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Old 12-30-2006, 10:47 PM   #31
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Originally posted by Salome
this would have made an interesting discussion back in the 50s
Perhaps where you live, but the fact that only 20 colleges in the entire US even offer this option suggests otherwise.

And I agree with redhotswami about comparing dorms to apartments or shared houses...in the US at least, a fairly typical college dorm room for 2 people consists of one room, with a bunkbed, a washbasin, two desks, a chest-of-drawers, and that's it. Pretty much zero privacy, and no personal space to speak of. That's a very different sort of situation from the average off-campus apartment. Now maybe all the colleges that offer this option provide two-bedroom dorm rooms for the students who choose it, but I don't know. If so, then I'm surprised more students don't spring for it lol, because you'd effectively be getting preferential placement if that's the case.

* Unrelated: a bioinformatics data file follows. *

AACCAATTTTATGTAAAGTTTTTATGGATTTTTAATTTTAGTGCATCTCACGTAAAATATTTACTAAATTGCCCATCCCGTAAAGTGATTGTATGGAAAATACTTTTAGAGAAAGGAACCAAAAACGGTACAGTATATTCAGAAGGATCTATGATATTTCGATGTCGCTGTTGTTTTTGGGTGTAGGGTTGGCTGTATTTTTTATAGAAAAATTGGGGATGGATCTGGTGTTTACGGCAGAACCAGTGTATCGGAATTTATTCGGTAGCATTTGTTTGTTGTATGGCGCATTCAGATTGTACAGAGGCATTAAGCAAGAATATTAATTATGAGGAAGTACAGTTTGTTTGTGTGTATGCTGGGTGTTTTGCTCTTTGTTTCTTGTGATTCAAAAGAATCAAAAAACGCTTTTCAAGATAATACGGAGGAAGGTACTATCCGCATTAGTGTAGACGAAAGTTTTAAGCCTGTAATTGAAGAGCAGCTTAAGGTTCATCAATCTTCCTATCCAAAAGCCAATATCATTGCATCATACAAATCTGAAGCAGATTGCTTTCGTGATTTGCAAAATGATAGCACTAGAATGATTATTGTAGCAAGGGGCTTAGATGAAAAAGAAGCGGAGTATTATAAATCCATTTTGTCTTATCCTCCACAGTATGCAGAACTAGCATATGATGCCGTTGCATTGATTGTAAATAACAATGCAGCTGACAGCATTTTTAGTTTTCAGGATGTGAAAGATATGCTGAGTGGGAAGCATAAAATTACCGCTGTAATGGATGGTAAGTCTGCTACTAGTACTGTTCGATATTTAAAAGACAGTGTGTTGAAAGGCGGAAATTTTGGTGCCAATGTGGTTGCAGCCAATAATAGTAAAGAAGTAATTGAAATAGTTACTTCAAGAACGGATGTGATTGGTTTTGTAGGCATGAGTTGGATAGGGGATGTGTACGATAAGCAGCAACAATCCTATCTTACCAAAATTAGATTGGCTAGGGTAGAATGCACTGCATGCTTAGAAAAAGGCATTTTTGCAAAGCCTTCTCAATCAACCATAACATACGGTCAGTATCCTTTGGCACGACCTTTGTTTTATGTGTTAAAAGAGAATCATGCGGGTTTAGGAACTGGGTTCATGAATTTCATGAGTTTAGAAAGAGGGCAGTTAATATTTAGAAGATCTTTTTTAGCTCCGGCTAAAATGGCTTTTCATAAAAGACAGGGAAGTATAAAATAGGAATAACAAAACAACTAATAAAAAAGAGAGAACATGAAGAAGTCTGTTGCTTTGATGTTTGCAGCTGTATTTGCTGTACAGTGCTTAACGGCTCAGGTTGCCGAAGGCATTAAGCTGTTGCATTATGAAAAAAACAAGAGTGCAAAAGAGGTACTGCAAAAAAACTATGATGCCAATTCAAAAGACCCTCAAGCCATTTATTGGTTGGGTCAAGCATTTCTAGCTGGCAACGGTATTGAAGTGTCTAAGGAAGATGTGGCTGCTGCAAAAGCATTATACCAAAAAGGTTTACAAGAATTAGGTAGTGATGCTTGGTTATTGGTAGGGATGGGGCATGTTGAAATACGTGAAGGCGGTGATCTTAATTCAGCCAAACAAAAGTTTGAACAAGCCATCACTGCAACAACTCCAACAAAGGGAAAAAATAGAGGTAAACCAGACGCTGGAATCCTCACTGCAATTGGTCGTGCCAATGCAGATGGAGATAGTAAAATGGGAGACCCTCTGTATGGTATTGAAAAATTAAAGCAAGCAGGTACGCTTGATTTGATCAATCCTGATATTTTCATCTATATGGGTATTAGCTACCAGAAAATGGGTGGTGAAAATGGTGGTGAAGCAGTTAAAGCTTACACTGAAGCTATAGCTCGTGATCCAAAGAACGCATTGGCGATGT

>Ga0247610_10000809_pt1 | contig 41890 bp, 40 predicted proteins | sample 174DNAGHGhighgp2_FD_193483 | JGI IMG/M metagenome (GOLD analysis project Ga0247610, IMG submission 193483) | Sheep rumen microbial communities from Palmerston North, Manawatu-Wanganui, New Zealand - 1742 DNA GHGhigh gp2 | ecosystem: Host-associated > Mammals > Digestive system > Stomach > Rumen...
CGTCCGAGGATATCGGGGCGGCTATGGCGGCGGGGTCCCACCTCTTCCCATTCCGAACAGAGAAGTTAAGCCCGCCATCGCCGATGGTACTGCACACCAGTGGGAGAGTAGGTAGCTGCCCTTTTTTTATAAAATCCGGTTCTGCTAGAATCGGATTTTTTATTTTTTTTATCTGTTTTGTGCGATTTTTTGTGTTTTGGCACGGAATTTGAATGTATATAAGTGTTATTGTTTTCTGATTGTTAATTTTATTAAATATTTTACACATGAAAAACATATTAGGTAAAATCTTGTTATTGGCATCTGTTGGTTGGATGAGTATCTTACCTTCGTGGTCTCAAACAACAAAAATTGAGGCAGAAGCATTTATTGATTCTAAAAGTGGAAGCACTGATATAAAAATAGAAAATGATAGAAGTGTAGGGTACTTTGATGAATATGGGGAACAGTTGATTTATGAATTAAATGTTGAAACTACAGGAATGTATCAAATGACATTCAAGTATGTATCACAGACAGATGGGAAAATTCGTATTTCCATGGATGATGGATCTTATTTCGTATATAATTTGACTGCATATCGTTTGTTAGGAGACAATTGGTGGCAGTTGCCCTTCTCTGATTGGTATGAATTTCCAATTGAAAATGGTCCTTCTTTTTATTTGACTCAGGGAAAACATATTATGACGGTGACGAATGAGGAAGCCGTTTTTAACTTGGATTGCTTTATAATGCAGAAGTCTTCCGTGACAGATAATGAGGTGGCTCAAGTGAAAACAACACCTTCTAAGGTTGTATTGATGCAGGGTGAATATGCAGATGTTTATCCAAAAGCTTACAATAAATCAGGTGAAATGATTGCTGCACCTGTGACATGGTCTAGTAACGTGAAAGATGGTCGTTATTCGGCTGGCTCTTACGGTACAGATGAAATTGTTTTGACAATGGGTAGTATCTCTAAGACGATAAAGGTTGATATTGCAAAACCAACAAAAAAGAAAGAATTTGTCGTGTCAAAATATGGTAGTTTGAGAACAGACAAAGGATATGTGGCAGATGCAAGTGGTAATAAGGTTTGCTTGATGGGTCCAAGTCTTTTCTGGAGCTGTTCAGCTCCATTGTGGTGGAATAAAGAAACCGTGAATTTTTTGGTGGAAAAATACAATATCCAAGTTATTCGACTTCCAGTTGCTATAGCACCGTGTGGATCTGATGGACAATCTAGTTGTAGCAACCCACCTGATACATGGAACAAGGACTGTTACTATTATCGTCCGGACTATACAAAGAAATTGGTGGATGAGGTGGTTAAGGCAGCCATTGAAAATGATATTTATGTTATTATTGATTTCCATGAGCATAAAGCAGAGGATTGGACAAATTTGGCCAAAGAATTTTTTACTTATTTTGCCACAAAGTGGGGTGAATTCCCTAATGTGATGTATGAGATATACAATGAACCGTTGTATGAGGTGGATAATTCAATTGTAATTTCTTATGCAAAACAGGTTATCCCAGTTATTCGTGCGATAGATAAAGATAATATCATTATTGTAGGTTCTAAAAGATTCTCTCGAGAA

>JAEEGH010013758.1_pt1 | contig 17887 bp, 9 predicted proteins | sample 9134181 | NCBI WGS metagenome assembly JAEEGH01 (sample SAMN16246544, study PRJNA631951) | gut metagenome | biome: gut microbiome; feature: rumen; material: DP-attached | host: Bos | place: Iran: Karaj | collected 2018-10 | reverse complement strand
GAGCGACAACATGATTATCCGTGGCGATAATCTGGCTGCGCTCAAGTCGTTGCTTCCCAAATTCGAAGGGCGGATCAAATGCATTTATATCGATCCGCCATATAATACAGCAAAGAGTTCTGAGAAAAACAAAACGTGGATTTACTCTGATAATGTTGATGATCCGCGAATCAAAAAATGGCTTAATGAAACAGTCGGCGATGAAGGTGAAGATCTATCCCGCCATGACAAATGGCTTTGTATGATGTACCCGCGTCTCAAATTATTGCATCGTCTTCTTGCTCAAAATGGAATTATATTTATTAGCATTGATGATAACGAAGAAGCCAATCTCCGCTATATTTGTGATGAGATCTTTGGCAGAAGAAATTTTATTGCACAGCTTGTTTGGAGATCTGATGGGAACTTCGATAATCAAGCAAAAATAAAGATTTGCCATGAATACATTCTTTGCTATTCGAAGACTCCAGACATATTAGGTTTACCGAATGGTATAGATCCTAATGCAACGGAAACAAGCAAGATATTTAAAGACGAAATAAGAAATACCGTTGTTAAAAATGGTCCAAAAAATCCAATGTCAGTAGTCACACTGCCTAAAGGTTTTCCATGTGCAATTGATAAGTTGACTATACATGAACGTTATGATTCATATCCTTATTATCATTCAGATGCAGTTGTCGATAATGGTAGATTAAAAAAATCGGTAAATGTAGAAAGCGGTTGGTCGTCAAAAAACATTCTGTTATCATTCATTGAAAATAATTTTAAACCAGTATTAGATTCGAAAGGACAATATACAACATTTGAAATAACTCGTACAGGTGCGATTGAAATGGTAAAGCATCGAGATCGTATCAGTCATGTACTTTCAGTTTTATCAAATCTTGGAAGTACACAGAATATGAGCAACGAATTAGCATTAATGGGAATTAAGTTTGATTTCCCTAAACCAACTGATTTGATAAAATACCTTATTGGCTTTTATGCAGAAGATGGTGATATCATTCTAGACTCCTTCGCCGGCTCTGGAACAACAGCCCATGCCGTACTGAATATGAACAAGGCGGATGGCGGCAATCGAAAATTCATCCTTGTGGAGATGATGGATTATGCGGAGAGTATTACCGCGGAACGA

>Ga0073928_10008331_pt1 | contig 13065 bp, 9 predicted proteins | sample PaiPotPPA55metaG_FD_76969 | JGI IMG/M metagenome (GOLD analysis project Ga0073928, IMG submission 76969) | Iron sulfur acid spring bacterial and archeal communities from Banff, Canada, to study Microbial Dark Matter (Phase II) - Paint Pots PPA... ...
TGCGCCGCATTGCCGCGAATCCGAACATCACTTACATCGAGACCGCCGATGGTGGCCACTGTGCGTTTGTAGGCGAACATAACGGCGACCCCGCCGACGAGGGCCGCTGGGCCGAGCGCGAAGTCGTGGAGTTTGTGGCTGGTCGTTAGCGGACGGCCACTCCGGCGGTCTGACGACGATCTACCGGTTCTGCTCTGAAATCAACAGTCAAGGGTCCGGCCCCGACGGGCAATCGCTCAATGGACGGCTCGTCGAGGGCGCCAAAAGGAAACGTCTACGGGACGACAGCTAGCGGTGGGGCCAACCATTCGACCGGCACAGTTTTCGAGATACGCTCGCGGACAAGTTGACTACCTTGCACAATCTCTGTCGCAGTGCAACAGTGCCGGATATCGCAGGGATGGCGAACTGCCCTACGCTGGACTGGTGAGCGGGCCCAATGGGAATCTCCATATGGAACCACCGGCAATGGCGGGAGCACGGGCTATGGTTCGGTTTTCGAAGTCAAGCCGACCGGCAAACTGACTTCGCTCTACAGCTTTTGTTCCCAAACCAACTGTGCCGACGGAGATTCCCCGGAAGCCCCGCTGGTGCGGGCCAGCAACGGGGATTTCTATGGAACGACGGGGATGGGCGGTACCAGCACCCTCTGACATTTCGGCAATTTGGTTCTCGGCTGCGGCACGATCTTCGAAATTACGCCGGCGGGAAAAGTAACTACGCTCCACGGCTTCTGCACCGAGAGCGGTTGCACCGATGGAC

I lived in a mixed-sex rental house as a grad student and certainly had no problems with that, nor am I personally opposed to coed dorm rooms, however, I'm not surprised that so few colleges offer them at this point. A lot of students where I went to college had great difficulty adjusting to the lack of privacy in sharing a bedroom with anyone, because they'd never had to do it at home. And I don't just mean where sex was concerned.
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Old 12-31-2006, 02:16 AM   #32
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A lot of students where I went to college had great difficulty adjusting to the lack of privacy in sharing a bedroom with anyone, because they'd never had to do it at home. And I don't just mean where sex was concerned.